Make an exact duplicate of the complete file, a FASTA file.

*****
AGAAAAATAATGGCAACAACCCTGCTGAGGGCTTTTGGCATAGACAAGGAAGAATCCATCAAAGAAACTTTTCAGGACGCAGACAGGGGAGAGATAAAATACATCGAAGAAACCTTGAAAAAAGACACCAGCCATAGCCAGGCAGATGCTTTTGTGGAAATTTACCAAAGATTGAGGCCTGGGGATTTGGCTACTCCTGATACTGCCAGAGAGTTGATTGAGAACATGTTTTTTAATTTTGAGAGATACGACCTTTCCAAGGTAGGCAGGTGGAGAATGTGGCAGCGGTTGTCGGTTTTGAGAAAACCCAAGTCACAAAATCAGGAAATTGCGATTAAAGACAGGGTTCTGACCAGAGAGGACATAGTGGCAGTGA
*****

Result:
AGAAAAATAATGGCAACAACCCTGCTGAGGGCTTTTGGCATAGACAAGGAAGAATCCATCAAAGAAACTTTTCAGGACGCAGACAGGGGAGAGATAAAATACATCGAAGAAACCTTGAAAAAAGACACCAGCCATAGCCAGGCAGATGCTTTTGTGGAAATTTACCAAAGATTGAGGCCTGGGGATTTGGCTACTCCTGATACTGCCAGAGAGTTGATTGAGAACATGTTTTTTAATTTTGAGAGATACGACCTTTCCAAGGTAGGCAGGTGGAGAATGTGGCAGCGGTTGTCGGTTTTGAGAAAACCCAAGTCACAAAATCAGGAAATTGCGATTAAAGACAGGGTTCTGACCAGAGAGGACATAGTGGCAGTGA